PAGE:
If you are driven by the thought of receiving a reward, whether it be praise, money, or public acclaim, you are responding to extrinsic motivation. It occurs when external factors inspire you to take action — and don’t necessarily need to be something tangible. Something abstract, such as the anticipation of receiving praise or the thought of gaining public notoriety, can boost a person’s motivation to accomplish a task.
For many, this takes the form of receiving a paycheck for a job. While you may desire to spend your day doing something leisurely or fun outside of work, receiving a paycheck allows you to afford your monthly expenses and have those desired experiences outside of work. Therefore, most of us typically set aside time for your job each week as a result.
While this form of motivation can certainly propel you to take action in some instances, intrinsic motivation is typically a more powerful incentive for behaviors that require higher dedication over the long term. If the goal of achieving personal growth fuels your motivation to succeed, you experience a more meaningful form of motivation.
When you imagine extrinsic motivation, you likely think of being motivated by some type of known, external reward, such as money or an award. But these rewards can be both concrete and psychological in nature. An example of this psychological form includes fame, praise, and recognition. Whether you are a performer seeking acclaim from an audience after a production wraps or are a child expecting praise from a parent for making their bed, nearly anyone can feel driven by these perceptions.
While extrinsic motivation can be a powerful tool for some people, it’s best applied only in certain situations. A person might accept a position because of the higher pay and benefits, for instance, working long hours each week to accomplish someone else’s goal. Maybe you shop with a store loyalty card to rack up the points, discounts and prizes or even use a specific credit card to accumulate cash rewards. These are all areas where you are acting because of an external award. But many caution that being driven by rewards and compensation alone is unsustainable over the long term.
This type of reward should be used sparingly, as the value for a certain behavior can be weakened over time. Deemed “overjustification,” a kind of saturation occurs when a person enjoys a reward so often that they lose interest. In fact, in one study, researchers found that research participants were less likely to engage in helpful behaviors if they received too many material rewards.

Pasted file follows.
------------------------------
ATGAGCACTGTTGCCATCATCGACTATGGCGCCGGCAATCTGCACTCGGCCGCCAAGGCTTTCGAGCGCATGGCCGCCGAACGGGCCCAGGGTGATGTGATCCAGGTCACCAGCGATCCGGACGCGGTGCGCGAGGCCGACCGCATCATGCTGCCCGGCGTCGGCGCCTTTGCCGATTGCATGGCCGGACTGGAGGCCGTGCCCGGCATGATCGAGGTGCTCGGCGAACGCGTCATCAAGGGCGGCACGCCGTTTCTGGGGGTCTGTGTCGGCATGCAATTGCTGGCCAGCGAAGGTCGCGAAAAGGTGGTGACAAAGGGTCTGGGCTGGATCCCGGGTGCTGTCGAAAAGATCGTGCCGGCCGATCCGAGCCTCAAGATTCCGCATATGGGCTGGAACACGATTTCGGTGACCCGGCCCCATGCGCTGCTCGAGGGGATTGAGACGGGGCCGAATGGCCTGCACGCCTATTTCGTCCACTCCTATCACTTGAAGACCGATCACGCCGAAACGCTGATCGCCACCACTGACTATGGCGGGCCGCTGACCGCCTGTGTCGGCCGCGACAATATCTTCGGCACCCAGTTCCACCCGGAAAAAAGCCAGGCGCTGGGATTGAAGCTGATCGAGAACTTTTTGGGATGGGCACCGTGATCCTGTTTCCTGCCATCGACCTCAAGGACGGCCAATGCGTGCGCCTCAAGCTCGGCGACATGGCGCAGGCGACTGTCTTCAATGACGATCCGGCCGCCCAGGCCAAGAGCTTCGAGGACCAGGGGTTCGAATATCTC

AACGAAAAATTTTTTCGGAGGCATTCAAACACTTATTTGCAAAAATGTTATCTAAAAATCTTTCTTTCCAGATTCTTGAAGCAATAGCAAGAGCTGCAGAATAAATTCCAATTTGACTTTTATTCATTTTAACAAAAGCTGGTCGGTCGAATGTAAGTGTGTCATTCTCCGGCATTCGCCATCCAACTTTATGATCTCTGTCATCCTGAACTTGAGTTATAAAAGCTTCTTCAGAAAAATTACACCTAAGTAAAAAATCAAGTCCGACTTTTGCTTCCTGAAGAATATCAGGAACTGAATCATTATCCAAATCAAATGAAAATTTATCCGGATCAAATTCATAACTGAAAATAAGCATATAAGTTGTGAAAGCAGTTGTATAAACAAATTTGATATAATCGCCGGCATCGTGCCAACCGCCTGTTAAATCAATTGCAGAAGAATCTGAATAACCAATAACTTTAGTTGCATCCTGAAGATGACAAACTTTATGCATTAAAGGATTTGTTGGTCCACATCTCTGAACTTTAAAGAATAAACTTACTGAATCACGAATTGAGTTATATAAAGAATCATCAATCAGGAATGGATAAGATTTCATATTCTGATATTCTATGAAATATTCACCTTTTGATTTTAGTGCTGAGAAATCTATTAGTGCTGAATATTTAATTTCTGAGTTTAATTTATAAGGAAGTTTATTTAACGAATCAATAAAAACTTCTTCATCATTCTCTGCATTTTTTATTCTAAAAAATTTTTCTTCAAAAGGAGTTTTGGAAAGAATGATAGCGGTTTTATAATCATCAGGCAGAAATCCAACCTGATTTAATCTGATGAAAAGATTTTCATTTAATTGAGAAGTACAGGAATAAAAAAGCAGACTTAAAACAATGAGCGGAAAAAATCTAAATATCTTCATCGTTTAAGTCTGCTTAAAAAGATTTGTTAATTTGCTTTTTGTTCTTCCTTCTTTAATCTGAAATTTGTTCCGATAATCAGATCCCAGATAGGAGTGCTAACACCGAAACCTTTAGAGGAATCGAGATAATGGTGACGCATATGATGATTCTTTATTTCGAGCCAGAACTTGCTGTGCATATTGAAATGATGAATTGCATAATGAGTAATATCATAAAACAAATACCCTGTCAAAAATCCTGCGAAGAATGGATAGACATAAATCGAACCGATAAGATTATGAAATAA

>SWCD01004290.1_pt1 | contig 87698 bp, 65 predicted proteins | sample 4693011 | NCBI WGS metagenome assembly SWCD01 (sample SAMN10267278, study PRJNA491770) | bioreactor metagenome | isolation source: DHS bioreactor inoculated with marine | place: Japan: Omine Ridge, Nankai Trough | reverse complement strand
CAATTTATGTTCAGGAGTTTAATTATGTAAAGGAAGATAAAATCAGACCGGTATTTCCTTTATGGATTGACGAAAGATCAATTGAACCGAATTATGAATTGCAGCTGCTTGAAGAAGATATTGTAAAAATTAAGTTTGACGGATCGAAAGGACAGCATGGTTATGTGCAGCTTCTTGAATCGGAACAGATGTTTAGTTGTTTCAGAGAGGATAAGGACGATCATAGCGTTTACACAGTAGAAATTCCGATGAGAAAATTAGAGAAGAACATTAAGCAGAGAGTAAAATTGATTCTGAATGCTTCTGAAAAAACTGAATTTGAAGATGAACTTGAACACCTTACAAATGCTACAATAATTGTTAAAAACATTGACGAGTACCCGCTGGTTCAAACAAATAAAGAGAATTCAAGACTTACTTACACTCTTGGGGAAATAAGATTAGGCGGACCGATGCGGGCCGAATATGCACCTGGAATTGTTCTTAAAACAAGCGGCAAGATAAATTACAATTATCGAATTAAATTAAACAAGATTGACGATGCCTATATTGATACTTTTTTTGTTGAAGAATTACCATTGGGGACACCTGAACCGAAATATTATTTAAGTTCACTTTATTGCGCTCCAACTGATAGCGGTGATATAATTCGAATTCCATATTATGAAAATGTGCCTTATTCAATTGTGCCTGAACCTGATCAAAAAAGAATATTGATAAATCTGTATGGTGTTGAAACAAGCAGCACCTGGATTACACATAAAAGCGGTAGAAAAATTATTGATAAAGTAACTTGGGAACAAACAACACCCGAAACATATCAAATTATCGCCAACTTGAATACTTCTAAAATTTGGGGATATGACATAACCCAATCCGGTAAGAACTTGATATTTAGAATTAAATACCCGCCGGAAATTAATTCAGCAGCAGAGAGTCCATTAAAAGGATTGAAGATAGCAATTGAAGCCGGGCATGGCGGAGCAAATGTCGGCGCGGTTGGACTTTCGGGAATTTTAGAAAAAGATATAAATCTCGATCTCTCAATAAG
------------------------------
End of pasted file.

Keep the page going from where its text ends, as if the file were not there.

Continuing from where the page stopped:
Intrinsic motivation is the contrast to external motivation in every possible way, as it refers to a person’s behavior being driven by an internal desire. Unlike external rewards, researchers have discovered that people are more creative, productive and do a better job when they are motivated internally. Studies also show that offering external rewards for an internally rewarding activity can make it less intrinsically rewarding.
Think about your motivation right now reading this piece. Do you have a genuine interest in psychology and want to gain a better understanding about this particular topic? If so, you are acting based on an intrinsic desire to acquire knowledge. Are you reading this for some kind of report or for your job? If so, you are likely motivated by wanting to avoid a bad grade or for the possibility of recognition in the workplace. When you do something just for the pure enjoyment of the activity itself, you are intrinsically motivated.
To increase your level of intrinsic motivation, consider the following factors:
It’s no secret that extrinsic motivation has the power to influence a person’s behavior and actions, but due to the overjustification effect, its impact has very clear boundaries. When engaging in new activities, it can be valuable to understand what type of motivation you’re experiencing: Is it intrinsic or extrinsic? In doing so, you’ll start to get a sense of what drives you to accomplish something and can take a closer look at why you pursue certain activities over others.
Working toward an external reward can still be valuable — especially if you find a task or activity unengaging or uninteresting. A desire to earn a paycheck, for instance, may help you stay on task remain focused no matter how boring the job may be. Why not try a mixture of both extrinsic and intrinsic motivation, recognizing the unique qualities that each can elicit.
Originally published on Talkspace.
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